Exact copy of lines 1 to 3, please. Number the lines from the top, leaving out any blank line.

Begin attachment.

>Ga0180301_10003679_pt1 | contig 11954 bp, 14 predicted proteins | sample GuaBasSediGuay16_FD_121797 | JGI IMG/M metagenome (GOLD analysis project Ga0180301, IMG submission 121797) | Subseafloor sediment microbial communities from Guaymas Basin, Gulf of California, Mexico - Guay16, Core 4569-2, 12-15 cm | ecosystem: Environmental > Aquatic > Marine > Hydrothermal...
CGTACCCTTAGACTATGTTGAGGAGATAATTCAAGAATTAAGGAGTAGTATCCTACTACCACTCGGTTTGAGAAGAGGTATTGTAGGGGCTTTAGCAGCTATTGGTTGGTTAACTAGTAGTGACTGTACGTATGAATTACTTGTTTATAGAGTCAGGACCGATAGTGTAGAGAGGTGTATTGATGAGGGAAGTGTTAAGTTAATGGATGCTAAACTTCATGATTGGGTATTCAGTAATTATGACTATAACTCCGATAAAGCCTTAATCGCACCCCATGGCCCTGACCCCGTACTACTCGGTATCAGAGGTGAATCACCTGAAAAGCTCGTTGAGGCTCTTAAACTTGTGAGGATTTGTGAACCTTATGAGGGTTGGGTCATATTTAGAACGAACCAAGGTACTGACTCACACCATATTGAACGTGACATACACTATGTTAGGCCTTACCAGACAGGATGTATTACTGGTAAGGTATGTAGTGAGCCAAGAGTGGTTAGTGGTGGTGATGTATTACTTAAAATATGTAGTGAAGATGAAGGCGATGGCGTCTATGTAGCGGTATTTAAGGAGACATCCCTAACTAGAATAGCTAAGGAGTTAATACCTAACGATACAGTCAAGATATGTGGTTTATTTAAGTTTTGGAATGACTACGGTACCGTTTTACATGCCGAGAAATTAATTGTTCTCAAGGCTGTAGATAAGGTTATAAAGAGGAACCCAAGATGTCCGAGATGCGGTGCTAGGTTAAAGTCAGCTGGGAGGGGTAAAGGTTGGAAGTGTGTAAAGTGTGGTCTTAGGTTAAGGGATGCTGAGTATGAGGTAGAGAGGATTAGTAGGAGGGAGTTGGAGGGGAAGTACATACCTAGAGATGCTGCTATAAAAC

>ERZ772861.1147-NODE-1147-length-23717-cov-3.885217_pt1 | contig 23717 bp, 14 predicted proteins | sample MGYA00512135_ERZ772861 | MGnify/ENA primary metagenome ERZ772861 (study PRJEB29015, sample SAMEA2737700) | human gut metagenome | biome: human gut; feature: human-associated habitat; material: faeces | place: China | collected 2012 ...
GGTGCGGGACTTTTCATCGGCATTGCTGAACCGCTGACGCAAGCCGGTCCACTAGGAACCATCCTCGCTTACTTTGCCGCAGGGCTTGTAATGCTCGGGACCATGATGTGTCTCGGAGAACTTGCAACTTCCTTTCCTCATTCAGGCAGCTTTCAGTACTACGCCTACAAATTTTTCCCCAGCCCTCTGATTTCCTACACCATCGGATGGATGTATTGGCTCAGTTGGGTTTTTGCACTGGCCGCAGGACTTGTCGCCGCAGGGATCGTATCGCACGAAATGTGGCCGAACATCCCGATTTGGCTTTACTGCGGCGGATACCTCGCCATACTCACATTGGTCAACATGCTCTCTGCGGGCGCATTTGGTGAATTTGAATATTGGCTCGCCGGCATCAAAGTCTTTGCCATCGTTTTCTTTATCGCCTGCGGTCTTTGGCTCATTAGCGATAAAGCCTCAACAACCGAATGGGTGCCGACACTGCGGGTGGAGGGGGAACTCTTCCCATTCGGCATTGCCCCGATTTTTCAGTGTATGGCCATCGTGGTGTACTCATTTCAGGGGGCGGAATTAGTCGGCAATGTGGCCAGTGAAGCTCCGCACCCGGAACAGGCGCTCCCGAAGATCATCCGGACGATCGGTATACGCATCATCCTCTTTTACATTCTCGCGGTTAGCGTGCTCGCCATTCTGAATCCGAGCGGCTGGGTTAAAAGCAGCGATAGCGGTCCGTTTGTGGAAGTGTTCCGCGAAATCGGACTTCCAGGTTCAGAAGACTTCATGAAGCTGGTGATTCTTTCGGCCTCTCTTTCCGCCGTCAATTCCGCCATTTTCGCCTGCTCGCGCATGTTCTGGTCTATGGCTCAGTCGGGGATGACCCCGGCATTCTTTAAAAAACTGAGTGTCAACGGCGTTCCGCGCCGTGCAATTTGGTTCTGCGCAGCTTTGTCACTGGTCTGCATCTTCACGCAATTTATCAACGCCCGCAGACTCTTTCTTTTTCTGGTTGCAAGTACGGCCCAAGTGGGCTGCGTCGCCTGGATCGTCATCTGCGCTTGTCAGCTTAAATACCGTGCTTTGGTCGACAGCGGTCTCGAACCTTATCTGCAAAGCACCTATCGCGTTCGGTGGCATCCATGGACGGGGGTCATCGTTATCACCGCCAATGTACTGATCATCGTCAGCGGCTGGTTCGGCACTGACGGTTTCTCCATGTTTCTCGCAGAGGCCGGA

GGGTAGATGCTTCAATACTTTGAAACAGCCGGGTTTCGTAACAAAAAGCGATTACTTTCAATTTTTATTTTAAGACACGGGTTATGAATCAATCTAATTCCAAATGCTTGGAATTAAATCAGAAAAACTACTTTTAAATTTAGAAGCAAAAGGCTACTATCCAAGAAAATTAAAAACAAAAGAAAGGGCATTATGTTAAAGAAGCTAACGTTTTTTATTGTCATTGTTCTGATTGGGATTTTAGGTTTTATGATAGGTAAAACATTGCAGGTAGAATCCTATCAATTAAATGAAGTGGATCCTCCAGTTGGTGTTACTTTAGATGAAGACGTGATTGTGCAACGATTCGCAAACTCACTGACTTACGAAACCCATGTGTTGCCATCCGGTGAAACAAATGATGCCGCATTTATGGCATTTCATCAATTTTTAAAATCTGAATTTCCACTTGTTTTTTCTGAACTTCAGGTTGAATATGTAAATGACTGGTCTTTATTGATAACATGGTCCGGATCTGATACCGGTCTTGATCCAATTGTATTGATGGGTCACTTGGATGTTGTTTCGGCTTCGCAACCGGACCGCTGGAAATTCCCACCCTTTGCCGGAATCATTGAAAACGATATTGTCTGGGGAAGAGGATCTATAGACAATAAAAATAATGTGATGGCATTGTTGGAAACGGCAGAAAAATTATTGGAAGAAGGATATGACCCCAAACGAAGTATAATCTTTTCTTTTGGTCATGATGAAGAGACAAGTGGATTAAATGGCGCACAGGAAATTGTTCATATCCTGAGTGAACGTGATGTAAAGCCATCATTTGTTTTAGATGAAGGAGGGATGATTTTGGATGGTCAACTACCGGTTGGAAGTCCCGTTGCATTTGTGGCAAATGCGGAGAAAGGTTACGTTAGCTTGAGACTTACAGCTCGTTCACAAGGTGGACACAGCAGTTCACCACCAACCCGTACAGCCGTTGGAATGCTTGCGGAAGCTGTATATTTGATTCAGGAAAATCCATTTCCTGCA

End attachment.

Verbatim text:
>Ga0180301_10003679_pt1 | contig 11954 bp, 14 predicted proteins | sample GuaBasSediGuay16_FD_121797 | JGI IMG/M metagenome (GOLD analysis project Ga0180301, IMG submission 121797) | Subseafloor sediment microbial communities from Guaymas Basin, Gulf of California, Mexico - Guay16, Core 4569-2, 12-15 cm | ecosystem: Environmental > Aquatic > Marine > Hydrothermal...
CGTACCCTTAGACTATGTTGAGGAGATAATTCAAGAATTAAGGAGTAGTATCCTACTACCACTCGGTTTGAGAAGAGGTATTGTAGGGGCTTTAGCAGCTATTGGTTGGTTAACTAGTAGTGACTGTACGTATGAATTACTTGTTTATAGAGTCAGGACCGATAGTGTAGAGAGGTGTATTGATGAGGGAAGTGTTAAGTTAATGGATGCTAAACTTCATGATTGGGTATTCAGTAATTATGACTATAACTCCGATAAAGCCTTAATCGCACCCCATGGCCCTGACCCCGTACTACTCGGTATCAGAGGTGAATCACCTGAAAAGCTCGTTGAGGCTCTTAAACTTGTGAGGATTTGTGAACCTTATGAGGGTTGGGTCATATTTAGAACGAACCAAGGTACTGACTCACACCATATTGAACGTGACATACACTATGTTAGGCCTTACCAGACAGGATGTATTACTGGTAAGGTATGTAGTGAGCCAAGAGTGGTTAGTGGTGGTGATGTATTACTTAAAATATGTAGTGAAGATGAAGGCGATGGCGTCTATGTAGCGGTATTTAAGGAGACATCCCTAACTAGAATAGCTAAGGAGTTAATACCTAACGATACAGTCAAGATATGTGGTTTATTTAAGTTTTGGAATGACTACGGTACCGTTTTACATGCCGAGAAATTAATTGTTCTCAAGGCTGTAGATAAGGTTATAAAGAGGAACCCAAGATGTCCGAGATGCGGTGCTAGGTTAAAGTCAGCTGGGAGGGGTAAAGGTTGGAAGTGTGTAAAGTGTGGTCTTAGGTTAAGGGATGCTGAGTATGAGGTAGAGAGGATTAGTAGGAGGGAGTTGGAGGGGAAGTACATACCTAGAGATGCTGCTATAAAAC

>ERZ772861.1147-NODE-1147-length-23717-cov-3.885217_pt1 | contig 23717 bp, 14 predicted proteins | sample MGYA00512135_ERZ772861 | MGnify/ENA primary metagenome ERZ772861 (study PRJEB29015, sample SAMEA2737700) | human gut metagenome | biome: human gut; feature: human-associated habitat; material: faeces | place: China | collected 2012 ...